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Euro lifted from lows on US-China trade-talk optimism

Key Points
  • Trade war optimism fires up risk-taking.
  • Euro back above $1.13, still near three-month lows.
  • Quiet start to the week with U.S. markets closed.
Mark Wilson | Getty Images

The euro rose past $1.13 and riskier currencies like the Australian dollar strengthened on Monday as optimism over a breakthrough in U.S.-China trade war talks encouraged investors.

The euro has been stuck in a trading range since November as growing weakness in the euro zone economy offsets dwindling expectations the Federal Reserve will raise U.S. interest rates again this year.

But after dropping to a three-month low on Friday, the euro has recovered, helped by renewed demand for riskier assets as hopes rose for an end to the U.S.-China trade conflict after both sides reported progress in talks.

"Generally the mood is still quite positive on the outlook for trade," said Adam Cole, a currencies analyst at RBC Capital Markets, adding that he thought the risk-on mood would continue.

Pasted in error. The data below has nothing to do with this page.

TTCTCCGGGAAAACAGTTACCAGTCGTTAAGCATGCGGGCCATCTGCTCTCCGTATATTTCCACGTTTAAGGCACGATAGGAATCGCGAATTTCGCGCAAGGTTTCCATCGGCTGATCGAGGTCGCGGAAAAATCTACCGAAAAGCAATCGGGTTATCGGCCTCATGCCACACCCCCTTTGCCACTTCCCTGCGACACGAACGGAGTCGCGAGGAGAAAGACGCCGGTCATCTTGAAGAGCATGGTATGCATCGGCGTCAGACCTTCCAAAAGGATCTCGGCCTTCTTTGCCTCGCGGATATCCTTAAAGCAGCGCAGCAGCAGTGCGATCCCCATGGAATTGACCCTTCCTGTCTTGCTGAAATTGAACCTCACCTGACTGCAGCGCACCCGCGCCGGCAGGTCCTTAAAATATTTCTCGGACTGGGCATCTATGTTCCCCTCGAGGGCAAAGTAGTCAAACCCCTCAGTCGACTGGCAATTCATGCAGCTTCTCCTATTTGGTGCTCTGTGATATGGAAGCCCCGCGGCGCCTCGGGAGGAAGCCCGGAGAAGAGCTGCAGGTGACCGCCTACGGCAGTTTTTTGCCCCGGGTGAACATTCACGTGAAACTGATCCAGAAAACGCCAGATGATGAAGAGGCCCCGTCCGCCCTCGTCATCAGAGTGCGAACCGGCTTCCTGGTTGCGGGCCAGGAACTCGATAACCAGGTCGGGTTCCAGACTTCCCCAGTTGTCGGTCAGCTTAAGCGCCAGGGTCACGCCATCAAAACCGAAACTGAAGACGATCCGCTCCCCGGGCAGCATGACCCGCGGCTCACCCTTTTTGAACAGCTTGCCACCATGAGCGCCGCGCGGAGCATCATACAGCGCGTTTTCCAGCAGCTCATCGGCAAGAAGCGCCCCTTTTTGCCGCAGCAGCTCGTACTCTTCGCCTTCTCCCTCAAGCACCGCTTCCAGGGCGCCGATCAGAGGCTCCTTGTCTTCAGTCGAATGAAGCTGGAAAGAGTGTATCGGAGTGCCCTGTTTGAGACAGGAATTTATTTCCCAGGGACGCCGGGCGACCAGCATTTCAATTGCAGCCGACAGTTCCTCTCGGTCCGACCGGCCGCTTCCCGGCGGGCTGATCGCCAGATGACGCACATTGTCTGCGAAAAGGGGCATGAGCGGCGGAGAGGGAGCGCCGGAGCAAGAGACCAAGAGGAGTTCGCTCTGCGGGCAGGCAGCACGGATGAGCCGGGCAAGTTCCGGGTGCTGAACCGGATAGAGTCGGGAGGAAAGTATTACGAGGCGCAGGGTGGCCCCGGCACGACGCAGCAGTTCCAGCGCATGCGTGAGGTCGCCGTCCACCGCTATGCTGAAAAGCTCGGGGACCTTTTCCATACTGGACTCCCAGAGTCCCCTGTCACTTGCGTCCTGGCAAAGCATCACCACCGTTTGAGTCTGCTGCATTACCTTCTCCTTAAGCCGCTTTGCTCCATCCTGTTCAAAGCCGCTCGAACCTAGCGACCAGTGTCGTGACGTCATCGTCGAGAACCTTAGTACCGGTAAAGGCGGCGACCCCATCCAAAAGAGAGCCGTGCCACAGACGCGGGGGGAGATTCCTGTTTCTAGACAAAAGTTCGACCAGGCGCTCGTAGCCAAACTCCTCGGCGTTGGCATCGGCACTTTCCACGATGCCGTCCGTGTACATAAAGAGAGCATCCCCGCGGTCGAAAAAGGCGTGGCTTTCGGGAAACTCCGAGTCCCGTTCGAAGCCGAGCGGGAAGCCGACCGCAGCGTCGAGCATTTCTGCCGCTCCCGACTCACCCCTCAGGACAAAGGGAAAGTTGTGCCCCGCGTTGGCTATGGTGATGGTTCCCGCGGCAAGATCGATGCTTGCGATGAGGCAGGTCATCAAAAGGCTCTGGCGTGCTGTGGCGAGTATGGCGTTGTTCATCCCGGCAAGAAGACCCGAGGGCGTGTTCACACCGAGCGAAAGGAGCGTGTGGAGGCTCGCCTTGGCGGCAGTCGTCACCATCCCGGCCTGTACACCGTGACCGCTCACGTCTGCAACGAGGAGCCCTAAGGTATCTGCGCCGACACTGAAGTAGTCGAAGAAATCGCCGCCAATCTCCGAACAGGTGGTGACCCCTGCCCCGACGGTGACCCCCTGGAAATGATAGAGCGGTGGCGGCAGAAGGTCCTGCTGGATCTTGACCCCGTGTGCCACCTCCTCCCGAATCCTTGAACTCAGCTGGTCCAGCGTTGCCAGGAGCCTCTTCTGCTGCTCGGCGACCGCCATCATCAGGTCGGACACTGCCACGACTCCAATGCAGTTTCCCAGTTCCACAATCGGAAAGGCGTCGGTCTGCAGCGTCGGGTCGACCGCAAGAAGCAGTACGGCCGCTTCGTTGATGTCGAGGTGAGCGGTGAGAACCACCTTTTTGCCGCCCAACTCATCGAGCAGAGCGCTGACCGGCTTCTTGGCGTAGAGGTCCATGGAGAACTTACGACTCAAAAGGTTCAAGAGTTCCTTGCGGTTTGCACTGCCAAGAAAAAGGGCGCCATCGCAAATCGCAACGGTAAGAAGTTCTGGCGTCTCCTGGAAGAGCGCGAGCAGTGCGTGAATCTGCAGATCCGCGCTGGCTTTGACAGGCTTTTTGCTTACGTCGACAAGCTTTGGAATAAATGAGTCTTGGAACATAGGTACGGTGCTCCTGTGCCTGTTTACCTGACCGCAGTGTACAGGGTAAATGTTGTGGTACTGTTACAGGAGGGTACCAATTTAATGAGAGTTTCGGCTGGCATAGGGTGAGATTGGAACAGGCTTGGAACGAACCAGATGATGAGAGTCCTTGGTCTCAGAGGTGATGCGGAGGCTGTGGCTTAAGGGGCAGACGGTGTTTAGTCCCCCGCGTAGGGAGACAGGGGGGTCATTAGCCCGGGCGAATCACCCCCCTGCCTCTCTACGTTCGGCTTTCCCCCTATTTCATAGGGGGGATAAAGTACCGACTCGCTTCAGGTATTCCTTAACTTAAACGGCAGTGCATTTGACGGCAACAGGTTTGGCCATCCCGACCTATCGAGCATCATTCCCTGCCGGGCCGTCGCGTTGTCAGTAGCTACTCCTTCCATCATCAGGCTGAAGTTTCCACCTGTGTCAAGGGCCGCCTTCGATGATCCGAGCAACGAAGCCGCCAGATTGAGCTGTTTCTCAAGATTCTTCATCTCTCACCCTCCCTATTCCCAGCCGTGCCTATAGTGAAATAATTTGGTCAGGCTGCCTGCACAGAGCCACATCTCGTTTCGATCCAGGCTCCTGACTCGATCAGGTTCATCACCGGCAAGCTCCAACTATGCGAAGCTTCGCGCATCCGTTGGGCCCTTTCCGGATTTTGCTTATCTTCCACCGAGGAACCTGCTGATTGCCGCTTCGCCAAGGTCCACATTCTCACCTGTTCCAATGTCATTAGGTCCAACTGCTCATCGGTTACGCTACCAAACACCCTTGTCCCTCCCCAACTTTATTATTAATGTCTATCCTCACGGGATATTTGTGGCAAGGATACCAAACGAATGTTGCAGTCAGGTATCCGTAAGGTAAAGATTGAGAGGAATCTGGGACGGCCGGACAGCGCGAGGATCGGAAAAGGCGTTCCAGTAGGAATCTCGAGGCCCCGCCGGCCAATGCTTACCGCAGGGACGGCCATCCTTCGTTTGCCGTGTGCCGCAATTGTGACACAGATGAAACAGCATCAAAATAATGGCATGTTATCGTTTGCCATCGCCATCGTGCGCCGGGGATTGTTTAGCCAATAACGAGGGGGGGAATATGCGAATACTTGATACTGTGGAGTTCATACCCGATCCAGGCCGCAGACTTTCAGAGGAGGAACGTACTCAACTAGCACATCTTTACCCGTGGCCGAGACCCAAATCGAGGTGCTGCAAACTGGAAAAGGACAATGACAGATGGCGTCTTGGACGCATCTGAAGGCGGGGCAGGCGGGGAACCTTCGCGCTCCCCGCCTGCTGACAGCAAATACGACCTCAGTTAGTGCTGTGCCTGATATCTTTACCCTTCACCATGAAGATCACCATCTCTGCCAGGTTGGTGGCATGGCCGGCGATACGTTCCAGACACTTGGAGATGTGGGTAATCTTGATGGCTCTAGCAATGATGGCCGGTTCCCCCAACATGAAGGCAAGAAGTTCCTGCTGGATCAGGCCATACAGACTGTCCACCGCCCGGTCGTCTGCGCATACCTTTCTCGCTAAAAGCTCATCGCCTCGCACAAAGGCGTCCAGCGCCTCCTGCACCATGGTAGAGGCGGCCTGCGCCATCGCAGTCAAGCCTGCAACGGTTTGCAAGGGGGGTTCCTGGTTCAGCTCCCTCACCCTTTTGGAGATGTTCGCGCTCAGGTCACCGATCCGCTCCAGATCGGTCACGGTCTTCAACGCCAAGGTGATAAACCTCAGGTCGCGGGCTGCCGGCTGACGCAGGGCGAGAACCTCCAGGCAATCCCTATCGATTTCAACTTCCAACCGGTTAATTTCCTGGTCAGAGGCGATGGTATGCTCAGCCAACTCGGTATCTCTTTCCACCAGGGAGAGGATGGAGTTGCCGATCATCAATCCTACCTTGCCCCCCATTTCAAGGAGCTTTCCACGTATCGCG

"If anything we would be running with it. You have a background of quite decent growth and a Fed that is putting rates on hold." 

However, he said a better way to play the Fed's pausing of rate increases was in dollar/yen, as more Japanese investors choose not to hedge their purchases of dollar-denominated assets because they can already earn a decent yield after last year's U.S. rate increase.

Cole sees rising to 120 yen per dollar by the end of 2019 from current levels of 110.55.

The euro ticked 0.2 percent higher to $1.1317, while the dollar index - which measures the dollar against a basket of rivals - slipped 0.2 percent to 96.755 in a quiet session with U.S. markets closed for a holiday on Monday.

Despite Monday's gains, traders are betting on a weaker euro in the coming months. They expect the European Central Bank to maintain its accommodative monetary policy amid slow growth, tepid inflation and political uncertainties in the euro zone.

Commerzbank analysts said the euro remained vulnerable to any flare-up in a U.S.-European trade dispute, too.

"There would be very little to report on the euro positive side if this conflict were to escalate. The smallest economic disruptions would no doubt be damaging for the euro in the light of the fragile state of the euro zone economy," they wrote.

The , considered a barometer of risk sentiment, rose 0.2 percent to $0.7150.

Sterling gained 0.2 percent to $1.2918, up from last week's one-month lows, as traders awaited the next Brexit developments.